Agriculture: Dry Beans Pest Management Guidelines

Darkling Beetle

  • Blapstinus spp.
  • Description of the Pest

    Darkling beetle adults are from 0.13 to 0.25 inch (3.5 to 6 mm) long and vary from black or blue-black to rusty brown. They may be hidden by dust or a thin veneer of soil. Do not confuse darkling beetles (Tenebrionidae) with predaceous ground beetles (Carabidae), which prey on various soil dwelling pests. Darkling beetles generally have clubbed antennae whereas predatory ground beetles do not.

    Larvae are cylindrical, soil-inhabiting, wormlike insects that resemble wireworms, the larvae of the click beetle. Darkling beetle larvae are light yellow to dark brown and range from 0.03 to 0.33 inch (0.8 to 8 mm) in length. They are often referred to as false wireworms.

    Development from egg to adult can take up to 50 days during summer. Eggs hatch in 3 to 6 days, followed by about five larval instars. The pupal stage lasts 8 days or longer. Beetles are most numerous in spring and early summer, often found under clods or organic debris during daylight hours and occasionally running along the ground.


    Damage is similar to that caused by cutworms: seedlings are chewed off at the base and foliage may be chewed as well. Damage usually begins at field edges, as beetles tend to come in from weedy areas, alfalfa, or cover crops. Feeding occurs primarily in the evening and at night. Both larvae and adults can cause damage. After the plants reach a height of 5 to 6 inches, darkling beetles are usually not a problem.


    Start inspecting plants for darkling beetle damage when the crop emerges. Inspect on and under the soil line for adult darkling beetles to ensure that a different pest, such as cutworm, did not cause the damage. Apply an insecticide if darkling beetles are causing a reduction in stand of the young plants. Since infestations are frequently spotty, damage and insecticide treatments may be confined to field margins or specific portions of the field.

    Common name Amount per acre** REI‡ PHI‡
    (Example trade name) (hours) (days)
    Not all registered pesticides are listed. The following are ranked with the pesticides having the greatest IPM value listed first—the most effective and least harmful to natural enemies, honey bees , and the environment are at the top of the table. When choosing a pesticide, consider information relating to air and water quality, resistance management, and the pesticide's properties and application timing. Always read the label of the product being used.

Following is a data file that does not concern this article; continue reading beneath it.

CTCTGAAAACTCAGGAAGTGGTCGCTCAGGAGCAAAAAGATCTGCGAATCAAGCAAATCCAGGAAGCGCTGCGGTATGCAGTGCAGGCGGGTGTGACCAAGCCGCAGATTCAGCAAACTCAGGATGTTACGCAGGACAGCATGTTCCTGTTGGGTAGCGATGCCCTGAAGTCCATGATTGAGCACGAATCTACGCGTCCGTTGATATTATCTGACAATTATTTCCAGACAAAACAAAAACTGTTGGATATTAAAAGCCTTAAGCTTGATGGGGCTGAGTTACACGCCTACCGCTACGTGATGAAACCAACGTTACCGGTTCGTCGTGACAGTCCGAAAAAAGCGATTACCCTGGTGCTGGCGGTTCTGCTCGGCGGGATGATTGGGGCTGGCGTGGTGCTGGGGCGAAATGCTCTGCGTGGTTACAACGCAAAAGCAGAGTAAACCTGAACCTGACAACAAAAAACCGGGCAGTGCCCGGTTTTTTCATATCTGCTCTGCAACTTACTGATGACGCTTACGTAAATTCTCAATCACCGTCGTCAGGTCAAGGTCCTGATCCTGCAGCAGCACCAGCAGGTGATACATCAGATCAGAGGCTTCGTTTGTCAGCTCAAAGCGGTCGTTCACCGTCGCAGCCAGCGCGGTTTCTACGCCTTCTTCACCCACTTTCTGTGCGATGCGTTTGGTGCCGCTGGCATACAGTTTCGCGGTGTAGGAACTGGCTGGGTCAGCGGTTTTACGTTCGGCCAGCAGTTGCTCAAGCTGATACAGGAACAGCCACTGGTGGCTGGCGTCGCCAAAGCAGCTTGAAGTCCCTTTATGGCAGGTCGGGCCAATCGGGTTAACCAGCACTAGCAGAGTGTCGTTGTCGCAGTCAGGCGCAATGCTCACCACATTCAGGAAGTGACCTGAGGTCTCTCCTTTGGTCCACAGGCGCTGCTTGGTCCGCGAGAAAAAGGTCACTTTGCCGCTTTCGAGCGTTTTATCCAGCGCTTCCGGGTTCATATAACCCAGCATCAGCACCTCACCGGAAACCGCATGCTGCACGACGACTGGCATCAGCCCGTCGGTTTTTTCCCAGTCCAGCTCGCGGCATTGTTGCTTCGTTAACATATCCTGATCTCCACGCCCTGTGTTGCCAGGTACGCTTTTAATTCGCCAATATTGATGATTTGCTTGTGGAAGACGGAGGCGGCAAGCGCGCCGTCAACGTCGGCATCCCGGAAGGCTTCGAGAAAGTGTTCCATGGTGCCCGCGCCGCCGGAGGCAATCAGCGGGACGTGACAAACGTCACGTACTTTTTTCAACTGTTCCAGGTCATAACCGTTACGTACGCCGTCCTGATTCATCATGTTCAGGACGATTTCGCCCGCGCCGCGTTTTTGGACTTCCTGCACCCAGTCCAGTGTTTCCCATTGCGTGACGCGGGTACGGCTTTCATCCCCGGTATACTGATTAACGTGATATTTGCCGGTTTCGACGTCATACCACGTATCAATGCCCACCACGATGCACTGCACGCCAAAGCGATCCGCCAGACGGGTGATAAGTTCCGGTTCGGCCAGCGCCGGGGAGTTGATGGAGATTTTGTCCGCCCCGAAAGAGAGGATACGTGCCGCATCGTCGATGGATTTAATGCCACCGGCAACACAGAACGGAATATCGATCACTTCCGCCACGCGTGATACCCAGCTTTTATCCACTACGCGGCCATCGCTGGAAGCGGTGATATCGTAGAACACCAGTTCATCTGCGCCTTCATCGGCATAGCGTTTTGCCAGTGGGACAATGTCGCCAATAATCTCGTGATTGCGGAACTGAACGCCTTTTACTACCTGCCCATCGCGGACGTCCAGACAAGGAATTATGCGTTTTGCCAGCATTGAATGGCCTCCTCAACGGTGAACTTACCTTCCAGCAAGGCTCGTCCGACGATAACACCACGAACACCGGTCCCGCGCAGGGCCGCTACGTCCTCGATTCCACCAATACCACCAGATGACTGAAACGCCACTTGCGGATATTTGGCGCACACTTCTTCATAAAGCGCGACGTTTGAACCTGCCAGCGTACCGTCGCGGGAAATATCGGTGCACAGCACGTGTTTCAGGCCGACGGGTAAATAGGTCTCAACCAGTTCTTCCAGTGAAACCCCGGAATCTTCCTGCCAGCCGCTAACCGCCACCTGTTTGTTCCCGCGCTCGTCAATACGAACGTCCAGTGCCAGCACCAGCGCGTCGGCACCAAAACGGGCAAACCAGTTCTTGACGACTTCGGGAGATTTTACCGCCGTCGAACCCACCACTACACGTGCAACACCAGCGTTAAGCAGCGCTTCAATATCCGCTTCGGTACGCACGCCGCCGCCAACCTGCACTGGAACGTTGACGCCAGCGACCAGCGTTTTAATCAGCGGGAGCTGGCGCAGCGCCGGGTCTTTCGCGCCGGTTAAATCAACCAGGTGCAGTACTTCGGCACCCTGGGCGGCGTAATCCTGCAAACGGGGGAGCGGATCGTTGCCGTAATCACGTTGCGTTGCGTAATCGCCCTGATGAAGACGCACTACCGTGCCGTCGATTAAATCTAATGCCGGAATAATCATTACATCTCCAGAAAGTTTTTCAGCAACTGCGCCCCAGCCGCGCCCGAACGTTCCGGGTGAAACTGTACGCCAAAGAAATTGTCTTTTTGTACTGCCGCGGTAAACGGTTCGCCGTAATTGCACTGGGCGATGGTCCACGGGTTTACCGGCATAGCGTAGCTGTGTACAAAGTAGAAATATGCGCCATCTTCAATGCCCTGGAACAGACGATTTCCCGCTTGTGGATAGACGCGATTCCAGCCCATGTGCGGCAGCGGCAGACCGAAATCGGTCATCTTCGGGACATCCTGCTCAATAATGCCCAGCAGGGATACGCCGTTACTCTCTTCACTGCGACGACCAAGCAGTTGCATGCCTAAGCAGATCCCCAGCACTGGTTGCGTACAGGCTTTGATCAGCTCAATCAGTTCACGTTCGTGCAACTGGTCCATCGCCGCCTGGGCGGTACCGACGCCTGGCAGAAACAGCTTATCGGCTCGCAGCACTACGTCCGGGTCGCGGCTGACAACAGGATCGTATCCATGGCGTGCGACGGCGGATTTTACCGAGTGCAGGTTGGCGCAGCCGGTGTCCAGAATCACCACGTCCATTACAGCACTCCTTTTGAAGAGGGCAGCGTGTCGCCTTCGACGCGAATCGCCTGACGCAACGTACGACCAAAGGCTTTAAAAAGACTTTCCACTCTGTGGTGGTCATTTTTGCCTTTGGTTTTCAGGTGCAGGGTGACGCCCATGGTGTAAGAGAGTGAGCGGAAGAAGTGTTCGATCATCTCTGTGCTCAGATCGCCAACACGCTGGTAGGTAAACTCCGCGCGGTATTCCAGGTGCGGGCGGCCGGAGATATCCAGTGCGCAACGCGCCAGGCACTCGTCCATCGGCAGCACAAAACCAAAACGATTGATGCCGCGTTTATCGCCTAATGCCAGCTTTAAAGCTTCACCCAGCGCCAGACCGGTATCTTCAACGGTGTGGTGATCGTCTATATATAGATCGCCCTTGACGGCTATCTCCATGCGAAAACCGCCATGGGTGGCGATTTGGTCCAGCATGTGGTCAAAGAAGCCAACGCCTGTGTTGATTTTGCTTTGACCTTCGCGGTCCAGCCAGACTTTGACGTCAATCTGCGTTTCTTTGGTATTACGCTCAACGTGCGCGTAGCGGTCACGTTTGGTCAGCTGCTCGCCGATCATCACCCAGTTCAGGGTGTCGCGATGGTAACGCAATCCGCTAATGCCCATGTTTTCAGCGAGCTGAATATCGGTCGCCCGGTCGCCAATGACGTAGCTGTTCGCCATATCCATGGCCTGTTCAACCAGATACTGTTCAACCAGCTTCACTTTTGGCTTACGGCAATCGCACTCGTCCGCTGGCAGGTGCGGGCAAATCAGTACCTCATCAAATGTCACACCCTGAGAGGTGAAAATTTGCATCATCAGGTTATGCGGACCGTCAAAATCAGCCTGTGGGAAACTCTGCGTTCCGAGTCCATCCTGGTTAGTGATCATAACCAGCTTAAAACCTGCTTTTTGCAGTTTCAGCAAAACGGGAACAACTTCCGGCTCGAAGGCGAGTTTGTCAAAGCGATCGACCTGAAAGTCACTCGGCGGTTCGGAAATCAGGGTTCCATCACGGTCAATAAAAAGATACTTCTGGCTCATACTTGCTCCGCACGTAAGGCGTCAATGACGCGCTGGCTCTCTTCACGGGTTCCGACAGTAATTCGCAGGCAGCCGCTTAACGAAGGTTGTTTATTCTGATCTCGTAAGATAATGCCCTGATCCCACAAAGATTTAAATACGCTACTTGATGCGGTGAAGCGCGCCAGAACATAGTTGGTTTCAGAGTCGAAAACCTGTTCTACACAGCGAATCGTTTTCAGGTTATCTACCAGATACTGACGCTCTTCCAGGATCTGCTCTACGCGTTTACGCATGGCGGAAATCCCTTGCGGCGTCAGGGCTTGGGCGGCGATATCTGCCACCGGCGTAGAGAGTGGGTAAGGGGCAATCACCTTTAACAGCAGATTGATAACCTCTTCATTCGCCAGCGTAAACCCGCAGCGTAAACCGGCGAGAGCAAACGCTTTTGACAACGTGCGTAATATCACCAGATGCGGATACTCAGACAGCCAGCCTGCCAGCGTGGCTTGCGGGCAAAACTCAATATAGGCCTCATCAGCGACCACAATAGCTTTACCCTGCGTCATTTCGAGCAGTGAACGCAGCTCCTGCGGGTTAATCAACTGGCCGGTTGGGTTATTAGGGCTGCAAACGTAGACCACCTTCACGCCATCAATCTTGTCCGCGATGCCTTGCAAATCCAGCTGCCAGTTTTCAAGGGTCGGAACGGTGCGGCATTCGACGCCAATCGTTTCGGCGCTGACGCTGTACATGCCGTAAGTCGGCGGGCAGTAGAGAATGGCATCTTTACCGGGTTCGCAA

(Bifenture EC) 1.6–6.4 fl oz 12 14
      (Baythroid XL) 0.8–3.2 12 7
      (Warrior II with Zeon) 0.96–1.92 fl oz 24 21
      COMMENTS: Do not graze livestock in treated areas or harvest vines for forage or hay.
      (Mustang Maxx) 1.28–4.0 fl oz 12 21
      (Fyfanon ULV AG) 8 fl oz 12 1
      COMMENTS: Do not graze livestock in treated areas or harvest vines for forage or hay.
    ** Mix with sufficient water to obtain full coverage.
    Restricted entry interval (REI) is the number of hours (unless otherwise noted) from treatment until the treated area can be safely entered without protective clothing. Preharvest interval (PHI) is the number of days from treatment to harvest. In some cases, the REI exceeds the PHI. The longer of two intervals is the minimum time that must elapse before harvest.
    1 Rotate pesticides with a different mode-of-action group number, and do not use products with the same mode-of-action group number more than twice per season to help prevent the development of resistance. For example, the organophosphates have a group number of 1B; pesticides with a 1B group number should be alternated with pesticides that have a group number other than 1B. Mode-of-action group numbers are assigned by IRAC (Insecticide Resistance Action Committee).
    Text Updated: 06/18
    Treatment Table Updated: 06/18